How Poor Battery Maintenance Can Limit Your Productivity

April 30, 2019

Lift truck battery maintenance is often an afterthought when it comes to warehouse productivity. You’re busy focusing on the actual machinery and moving as much inventory as possible — but what you may be forgetting is that your machinery can’t operate at optimal levels if the power source behind it isn’t strong.

This simple oversight can be incredibly costly and reduce company-wide efficiency. How? Let’s explore a few major ways that productivity can be limited by poor battery maintenance, and what you can do about it.

The Basics of Battery Maintenance

First, let’s cover the three simple steps that are at the core of successful lift truck battery maintenance:

  1. Discharge. Discharging a battery involves reversing the charging process and using the potential electric energy to drive other electronic components.
  2. Recharge. Recharging the battery means that you are storing potential electric energy in it, essentially “refilling” the energy that has been depleted from use.
  3. Water. Watering a battery is typically required every week or two and ensures that each cell of the battery has the right amount of fluid in it. If it doesn’t, it won’t be able to operate at full power.

Major Ways That Poor Battery Maintenance Limits Productivity

If you aren’t regularly following the lift truck battery maintenance steps listed above, serious operational and productivity issues can arise, including:

Reduced Lift Truck Uptime

The trouble with many warehouse operations is that their main priority is simply getting as much inventory out the door as possible. This often means that ongoing battery maintenance isn’t so heavily considered. However, you have to pay attention to both, as battery maintenance and productivity go hand in hand.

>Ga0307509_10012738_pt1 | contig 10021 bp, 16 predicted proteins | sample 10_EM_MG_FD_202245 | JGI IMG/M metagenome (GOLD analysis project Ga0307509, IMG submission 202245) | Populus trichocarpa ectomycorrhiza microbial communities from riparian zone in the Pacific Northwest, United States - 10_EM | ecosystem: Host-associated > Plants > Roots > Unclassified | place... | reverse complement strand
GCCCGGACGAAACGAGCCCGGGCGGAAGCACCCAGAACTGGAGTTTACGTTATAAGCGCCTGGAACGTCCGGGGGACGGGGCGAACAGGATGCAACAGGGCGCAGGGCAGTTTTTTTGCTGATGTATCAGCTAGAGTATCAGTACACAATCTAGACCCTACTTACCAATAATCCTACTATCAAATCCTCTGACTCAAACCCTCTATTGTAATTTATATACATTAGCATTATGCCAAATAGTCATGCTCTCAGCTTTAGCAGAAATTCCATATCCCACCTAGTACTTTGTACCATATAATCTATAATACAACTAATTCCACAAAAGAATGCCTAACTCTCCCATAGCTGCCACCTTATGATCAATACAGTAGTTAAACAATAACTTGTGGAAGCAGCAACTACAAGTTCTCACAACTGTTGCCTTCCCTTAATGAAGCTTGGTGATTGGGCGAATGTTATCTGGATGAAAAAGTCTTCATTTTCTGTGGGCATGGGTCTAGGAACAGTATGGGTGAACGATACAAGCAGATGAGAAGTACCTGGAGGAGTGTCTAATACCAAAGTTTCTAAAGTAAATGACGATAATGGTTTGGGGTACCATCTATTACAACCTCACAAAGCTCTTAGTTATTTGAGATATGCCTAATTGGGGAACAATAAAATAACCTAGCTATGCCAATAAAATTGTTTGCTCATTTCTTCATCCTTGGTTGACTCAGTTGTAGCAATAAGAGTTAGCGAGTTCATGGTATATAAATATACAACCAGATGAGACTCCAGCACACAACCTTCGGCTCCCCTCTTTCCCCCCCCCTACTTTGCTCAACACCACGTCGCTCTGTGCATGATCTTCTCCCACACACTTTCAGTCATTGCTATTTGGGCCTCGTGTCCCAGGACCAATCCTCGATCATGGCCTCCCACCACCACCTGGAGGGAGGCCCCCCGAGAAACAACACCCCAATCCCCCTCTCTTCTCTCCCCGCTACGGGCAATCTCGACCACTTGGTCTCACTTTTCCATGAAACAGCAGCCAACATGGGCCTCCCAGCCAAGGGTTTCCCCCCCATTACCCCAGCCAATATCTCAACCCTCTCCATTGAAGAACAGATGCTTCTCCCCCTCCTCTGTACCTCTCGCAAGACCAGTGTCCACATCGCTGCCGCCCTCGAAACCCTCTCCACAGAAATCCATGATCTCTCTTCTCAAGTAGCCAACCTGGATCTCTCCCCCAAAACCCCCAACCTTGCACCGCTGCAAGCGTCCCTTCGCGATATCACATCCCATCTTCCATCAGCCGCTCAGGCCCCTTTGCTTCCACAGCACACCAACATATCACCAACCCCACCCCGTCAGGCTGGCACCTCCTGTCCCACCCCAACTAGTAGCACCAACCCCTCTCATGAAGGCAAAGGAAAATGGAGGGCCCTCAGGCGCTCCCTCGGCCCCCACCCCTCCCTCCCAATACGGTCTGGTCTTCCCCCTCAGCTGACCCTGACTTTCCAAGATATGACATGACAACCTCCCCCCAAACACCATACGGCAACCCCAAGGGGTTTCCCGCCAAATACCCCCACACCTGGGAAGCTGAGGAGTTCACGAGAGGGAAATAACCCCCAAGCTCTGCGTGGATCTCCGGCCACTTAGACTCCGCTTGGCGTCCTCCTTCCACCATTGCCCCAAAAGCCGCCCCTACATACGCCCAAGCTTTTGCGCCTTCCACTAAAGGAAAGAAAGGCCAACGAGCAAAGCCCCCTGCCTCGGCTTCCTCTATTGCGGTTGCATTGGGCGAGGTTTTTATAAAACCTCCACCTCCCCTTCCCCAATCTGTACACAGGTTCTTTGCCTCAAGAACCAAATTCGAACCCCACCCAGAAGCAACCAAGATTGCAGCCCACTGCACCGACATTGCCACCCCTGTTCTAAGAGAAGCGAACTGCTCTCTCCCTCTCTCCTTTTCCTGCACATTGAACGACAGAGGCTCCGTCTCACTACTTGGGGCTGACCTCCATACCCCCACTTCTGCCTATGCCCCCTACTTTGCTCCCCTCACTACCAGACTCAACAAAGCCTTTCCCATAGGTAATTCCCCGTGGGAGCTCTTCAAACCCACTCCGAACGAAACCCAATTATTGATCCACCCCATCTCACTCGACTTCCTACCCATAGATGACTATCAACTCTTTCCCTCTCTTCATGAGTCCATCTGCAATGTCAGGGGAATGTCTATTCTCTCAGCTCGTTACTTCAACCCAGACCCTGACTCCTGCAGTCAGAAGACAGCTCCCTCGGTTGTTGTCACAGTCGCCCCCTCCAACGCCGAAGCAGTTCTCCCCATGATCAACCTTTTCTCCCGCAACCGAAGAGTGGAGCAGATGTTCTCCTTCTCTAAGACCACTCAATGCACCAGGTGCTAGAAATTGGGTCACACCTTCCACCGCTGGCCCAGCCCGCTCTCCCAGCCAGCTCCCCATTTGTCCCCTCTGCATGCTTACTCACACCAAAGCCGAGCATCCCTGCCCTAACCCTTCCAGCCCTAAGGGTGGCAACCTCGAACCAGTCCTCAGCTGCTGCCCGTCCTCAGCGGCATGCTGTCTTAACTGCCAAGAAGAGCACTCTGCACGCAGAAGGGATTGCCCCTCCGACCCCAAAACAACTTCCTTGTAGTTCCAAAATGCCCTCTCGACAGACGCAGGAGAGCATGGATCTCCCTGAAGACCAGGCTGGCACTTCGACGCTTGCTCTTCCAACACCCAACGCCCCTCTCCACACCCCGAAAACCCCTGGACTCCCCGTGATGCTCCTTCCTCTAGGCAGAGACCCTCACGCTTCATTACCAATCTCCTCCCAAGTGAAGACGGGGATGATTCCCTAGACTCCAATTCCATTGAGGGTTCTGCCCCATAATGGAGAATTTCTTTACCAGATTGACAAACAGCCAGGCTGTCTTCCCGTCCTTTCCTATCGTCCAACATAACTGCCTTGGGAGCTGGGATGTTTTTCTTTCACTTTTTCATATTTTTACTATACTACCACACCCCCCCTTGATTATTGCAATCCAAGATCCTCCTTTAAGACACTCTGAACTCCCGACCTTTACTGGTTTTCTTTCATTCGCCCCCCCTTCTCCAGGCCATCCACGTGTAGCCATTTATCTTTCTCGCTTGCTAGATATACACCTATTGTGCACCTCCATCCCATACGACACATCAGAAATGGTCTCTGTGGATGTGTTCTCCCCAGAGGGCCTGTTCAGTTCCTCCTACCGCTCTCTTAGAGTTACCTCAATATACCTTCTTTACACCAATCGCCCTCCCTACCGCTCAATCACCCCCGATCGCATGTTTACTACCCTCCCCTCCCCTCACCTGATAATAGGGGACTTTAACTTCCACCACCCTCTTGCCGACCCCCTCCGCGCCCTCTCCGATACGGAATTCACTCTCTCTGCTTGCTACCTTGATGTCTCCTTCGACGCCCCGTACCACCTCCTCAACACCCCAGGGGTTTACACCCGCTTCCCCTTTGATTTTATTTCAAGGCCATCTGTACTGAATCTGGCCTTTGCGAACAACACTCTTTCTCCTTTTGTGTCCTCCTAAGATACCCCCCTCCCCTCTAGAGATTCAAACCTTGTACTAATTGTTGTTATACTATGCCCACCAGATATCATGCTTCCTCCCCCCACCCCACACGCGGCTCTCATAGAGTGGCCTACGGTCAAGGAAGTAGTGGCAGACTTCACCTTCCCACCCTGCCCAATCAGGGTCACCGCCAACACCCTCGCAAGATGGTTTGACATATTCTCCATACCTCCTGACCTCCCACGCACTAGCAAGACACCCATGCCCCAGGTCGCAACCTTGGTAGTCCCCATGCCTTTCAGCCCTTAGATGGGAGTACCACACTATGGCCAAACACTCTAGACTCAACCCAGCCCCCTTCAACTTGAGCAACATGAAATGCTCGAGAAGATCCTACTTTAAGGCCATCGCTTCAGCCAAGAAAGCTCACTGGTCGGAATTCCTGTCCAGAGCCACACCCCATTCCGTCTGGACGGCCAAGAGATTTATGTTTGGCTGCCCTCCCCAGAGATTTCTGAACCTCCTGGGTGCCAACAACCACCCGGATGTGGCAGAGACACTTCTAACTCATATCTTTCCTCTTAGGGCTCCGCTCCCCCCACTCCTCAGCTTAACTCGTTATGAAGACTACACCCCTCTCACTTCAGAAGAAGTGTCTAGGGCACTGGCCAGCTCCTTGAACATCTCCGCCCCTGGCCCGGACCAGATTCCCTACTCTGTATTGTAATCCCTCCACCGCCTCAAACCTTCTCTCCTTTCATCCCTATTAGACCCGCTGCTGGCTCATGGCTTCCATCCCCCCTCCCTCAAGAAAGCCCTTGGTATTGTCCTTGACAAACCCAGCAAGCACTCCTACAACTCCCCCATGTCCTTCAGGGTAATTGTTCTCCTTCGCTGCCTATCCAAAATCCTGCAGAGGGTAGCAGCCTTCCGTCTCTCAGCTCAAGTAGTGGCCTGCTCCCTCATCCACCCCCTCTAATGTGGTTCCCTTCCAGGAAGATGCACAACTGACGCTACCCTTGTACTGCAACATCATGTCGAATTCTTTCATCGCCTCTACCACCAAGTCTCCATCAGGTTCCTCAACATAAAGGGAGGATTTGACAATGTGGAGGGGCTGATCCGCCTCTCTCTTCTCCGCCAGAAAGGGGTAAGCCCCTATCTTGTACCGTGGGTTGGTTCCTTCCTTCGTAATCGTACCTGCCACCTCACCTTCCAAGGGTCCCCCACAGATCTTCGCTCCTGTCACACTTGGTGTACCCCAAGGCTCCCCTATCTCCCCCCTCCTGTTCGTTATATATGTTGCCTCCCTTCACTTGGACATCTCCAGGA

The reality is that warehouse efficiency can suffer if you don’t prioritize ongoing battery maintenance. Lift truck capacity is drastically reduced and maximum power cannot be utilized if batteries aren’t fully charged when you need them. It’s also frustrating when you’re faced with unanticipated downtime because poorly-maintained batteries are taking longer than normal to charge.

Decreased Battery Useful Life

Toyota’s senior electric product planning specialist, Martin Brenneman, tells us that the standard life of lead acid batteries is cut in half without proper maintenance. This means you aren’t getting the full life that you paid for out of your batteries, and will have to spend even more on new ones sooner than anticipated.

Additionally, when forklift batteries become compromised, and eventually inoperable, the machinery cannot be used at all. Even if you have spare forklift batteries, it takes time and labor to have to keep switching out underperforming batteries and charging them more frequently. This results in extra downtime, ultimately reducing the amount of time your forklifts are actually moving cargo and generating value for your warehouse.

Issues with Warranties

It’s not uncommon for warranties to be voided by suppliers if battery maintenance is neglected by the owner. Maintaining a fleet of warehouse equipment isn’t cheap to begin with, and when your forklift batteries are dying faster than they should be, those expenses will only go up.

Dealing with faulty batteries is already frustrating and expensive, and it takes your time and focus away from other responsibilities. However, it becomes even worse when damages and routine maintenance are no longer covered under your warranty — and you’re left paying more out-of-pocket for repairs than you may have originally expected.

Increased Risk of Injury